Decline of Norse a lesson for modern Greenland – The Post

Decline of Norse a lesson for modern Greenland

While Denmark’s 200-year ownership of the world’s largest island might soon come to an end, history suggests Greenland could struggle should it choose to go it alone

A missionary packs them in for some preaching – it’s an easy gig when it’s minus 30 outside (photo: Aron of Kangeq)
May 30th, 2016 7:10 pm| by Andy Rugg
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As an autonomous country within the kingdom of Denmark, the relationship between Greenland and Denmark has always been a complicated one. While many Danes bemoan the amount of governmental expenditure devoted to Greenland, with talks of full independence on the horizon the history of Greenland’s relationship with Denmark is worth revisiting. The inter-connectedness, as well as lapses of it, have characterised the two countries’ understanding of each other since the Viking age.

Greenland today is increasingly geared towards an Inuit identity. In recent years, Danish street names and places have been replaced by Inuit ones, Inuit languages are being promoted, and there is renewed focus on Inuit culture and traditions. With the connection between Denmark and Greenland continuing to wane, few people know that the Inuit’s ancestors in Greenland actually arrived after the Norse explorers, with early Danish and Norwegian settlers inhabiting the island from around 980.

Although not the first to inhabit the island – archaeologists have found settlements dating back to 2500 BC – Vikings from modern-day Norway and Iceland landed on the southern coast of Greenland to find it uninhabited. Legend has it that a famous Norwegian Viking, Erik the Red, fresh from his banishment from Iceland for murder, founded the first Norse settlement on Greenland and spent his three-year sentence exploring the island. After deciding that the settlement needed an appealing name, Erik the Red returned to Norway and spoke of his new ‘Greenland’ in the hope of attracting settlers.

Trade and adventure
In 985, Erik returned to Greenland with a sizeable number of colonists, establishing two main settlements on the southwest coast, which became known as the eastern and western settlements. In the eastern settlement Erik built the estate Brattahl, near present-day Narsarsuaq, a building of considerable size and stature for the period. Despite the harsh conditions, by the year 1000 a sizeable amount of people occupied the settlements. While some came for a sense of adventure, the settlement grew due to overcrowding in Iceland as well as steady trade between Greenland and the mainland.

Following an epidemic brought by settlers from Iceland, Erik the Red died in around 1003. His death did not deter settlers and it is estimated that at the peak of the Norse settlement, in around 1126, there were between two and four thousand people. Although the colony endured longer than most predicted, its relative fortunes were not to last. A combination of factors, including the Norsemen’s inability to adapt to their surroundings, led to a steady decline in the settlements, and by the year 1350 the western settlement was abandoned. Though the eastern settlement continued for a while longer, nearly all remnants of the colony were gone by the mid 15th century.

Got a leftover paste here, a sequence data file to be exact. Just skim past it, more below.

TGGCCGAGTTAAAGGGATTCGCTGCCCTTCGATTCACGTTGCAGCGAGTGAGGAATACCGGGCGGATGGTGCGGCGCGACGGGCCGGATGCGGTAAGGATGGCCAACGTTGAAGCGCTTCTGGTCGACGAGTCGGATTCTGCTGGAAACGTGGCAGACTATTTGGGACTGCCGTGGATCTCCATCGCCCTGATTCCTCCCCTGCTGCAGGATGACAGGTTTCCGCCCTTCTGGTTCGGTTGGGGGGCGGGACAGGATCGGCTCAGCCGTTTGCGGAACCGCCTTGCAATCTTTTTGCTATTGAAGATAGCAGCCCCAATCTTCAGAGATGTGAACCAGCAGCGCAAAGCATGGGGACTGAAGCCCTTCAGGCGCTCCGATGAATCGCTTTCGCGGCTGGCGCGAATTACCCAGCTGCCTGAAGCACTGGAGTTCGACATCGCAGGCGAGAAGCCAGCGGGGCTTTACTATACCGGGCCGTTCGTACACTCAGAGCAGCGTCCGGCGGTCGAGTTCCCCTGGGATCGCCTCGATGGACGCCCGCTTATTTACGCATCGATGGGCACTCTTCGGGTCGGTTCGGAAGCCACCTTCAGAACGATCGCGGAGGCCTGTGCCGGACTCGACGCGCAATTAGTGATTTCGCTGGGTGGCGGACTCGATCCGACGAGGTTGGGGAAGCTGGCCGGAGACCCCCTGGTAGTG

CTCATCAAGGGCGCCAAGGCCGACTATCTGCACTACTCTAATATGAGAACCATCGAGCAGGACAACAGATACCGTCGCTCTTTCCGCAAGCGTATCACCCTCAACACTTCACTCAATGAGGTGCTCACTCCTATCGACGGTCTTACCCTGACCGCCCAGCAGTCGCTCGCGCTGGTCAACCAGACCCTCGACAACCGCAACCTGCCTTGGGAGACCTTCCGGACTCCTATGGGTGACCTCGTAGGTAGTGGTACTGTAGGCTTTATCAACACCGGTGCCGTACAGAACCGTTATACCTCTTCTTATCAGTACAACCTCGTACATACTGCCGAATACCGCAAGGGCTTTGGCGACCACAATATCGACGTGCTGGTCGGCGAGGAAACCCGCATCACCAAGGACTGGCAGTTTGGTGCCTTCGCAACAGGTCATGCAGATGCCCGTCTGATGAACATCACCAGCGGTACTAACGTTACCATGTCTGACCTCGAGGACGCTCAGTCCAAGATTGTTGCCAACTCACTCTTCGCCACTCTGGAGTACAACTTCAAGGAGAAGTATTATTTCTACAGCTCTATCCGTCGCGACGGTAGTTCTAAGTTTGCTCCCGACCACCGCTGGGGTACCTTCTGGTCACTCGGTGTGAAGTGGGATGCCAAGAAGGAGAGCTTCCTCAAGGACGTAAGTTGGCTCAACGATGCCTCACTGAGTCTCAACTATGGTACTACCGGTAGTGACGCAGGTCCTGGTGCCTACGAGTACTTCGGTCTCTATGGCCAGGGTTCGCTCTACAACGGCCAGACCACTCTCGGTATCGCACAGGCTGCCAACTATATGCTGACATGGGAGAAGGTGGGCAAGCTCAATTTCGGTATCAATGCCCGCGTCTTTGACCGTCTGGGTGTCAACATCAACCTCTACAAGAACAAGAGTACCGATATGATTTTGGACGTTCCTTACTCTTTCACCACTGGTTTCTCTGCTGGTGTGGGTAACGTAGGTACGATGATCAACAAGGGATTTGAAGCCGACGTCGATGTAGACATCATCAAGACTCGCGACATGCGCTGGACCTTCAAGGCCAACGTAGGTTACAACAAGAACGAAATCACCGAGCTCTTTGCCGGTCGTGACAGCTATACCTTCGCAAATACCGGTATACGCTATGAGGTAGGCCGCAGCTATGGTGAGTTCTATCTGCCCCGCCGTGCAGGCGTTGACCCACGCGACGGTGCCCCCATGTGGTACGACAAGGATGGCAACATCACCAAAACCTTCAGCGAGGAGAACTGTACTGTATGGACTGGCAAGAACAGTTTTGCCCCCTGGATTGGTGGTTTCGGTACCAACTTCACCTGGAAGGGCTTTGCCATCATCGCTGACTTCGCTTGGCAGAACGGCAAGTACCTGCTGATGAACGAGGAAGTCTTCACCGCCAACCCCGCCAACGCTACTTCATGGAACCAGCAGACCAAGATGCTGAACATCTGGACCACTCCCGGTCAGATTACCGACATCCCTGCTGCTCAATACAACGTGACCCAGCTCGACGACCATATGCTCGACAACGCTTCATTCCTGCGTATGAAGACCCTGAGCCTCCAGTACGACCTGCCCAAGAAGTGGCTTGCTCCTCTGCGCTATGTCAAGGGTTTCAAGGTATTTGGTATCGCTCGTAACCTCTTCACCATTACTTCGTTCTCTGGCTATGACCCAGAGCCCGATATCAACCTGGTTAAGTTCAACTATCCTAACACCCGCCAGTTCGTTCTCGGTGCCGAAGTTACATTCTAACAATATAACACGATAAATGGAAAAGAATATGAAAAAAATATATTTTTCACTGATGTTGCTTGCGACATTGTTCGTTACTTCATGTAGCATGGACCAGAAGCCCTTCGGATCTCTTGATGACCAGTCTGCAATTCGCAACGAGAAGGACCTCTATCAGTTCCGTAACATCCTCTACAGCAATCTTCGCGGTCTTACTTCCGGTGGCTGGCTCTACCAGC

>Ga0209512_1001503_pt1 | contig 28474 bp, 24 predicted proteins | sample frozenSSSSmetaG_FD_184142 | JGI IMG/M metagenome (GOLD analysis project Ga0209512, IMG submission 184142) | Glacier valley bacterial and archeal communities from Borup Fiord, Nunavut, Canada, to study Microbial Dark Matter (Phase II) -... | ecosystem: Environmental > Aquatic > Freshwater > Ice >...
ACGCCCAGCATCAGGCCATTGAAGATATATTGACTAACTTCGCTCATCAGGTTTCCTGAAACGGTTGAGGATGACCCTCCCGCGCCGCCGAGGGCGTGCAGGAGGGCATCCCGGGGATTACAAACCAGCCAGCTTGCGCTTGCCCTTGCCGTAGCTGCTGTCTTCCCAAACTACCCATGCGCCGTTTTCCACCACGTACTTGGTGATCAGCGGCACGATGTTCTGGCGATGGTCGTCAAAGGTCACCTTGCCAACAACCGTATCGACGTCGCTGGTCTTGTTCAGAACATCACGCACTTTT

One of the contributing factors to their demise in Greenland was the arrival of the Inuit who began settling the island in around 1200. Hailing from the frozen wilderness of modern day Alaska, they were infinitely more equipped to deal with Greenland’s harsh conditions. Utilising a range of hunting techniques – including the use of dogs and sleds – the Inuit were able to capitalise on the region’s marine life, taking advantage of the abundance of whale and seal meat in order to survive Greenland’s winters.

Inuit take over
Although they began settling in the north of the country, there is little doubt that they had contact with the Norseman to their south. While some historians have speculated that Inuit raids led to an increase in conflict between the two cultures, most agree that the arrival of the Inuit was the nail in the coffin for the Norse settlers, because as their numbers declined, the Inuit grew stronger, eventually staking their claim to the whole island.

It can be seen, thus, that even before Greenland became part of the kingdom of Denmark in 1814, a significant history had already been established. The Vikings tried but failed to survive there and were superseded by the Inuit who ultimately fell under Danish rule. This tit-for-tat exchange of ownership and rule has continued into the modern day. When Denmark joined the European Economic Commission in 1973, Greenland drew in the opposite direction, and in 1982 it withdrew from the forerunner to the EU, the only country to ever do so.

Whether Greenland will remain tied to Denmark is a matter of speculation. There’s little doubt that modern Greenland is reliant on Denmark for the provision of essential services such as public housing. In the same way that the early Norse settlers were reliant on the free flow of trade to the mainland, Greenland is similarly tied. Though the country is heading towards an Inuit identity, there is little room for isolation and self-sufficiency in the modern global economy. It’s likely that the coming and going will continue for some time yet.

The estate of Brattahlíð, built be Erik the Red in the late tenth century (photo: Hamish Laird)
The estate of Brattahlíð, built be Erik the Red in the late tenth century (photo: Hamish Laird)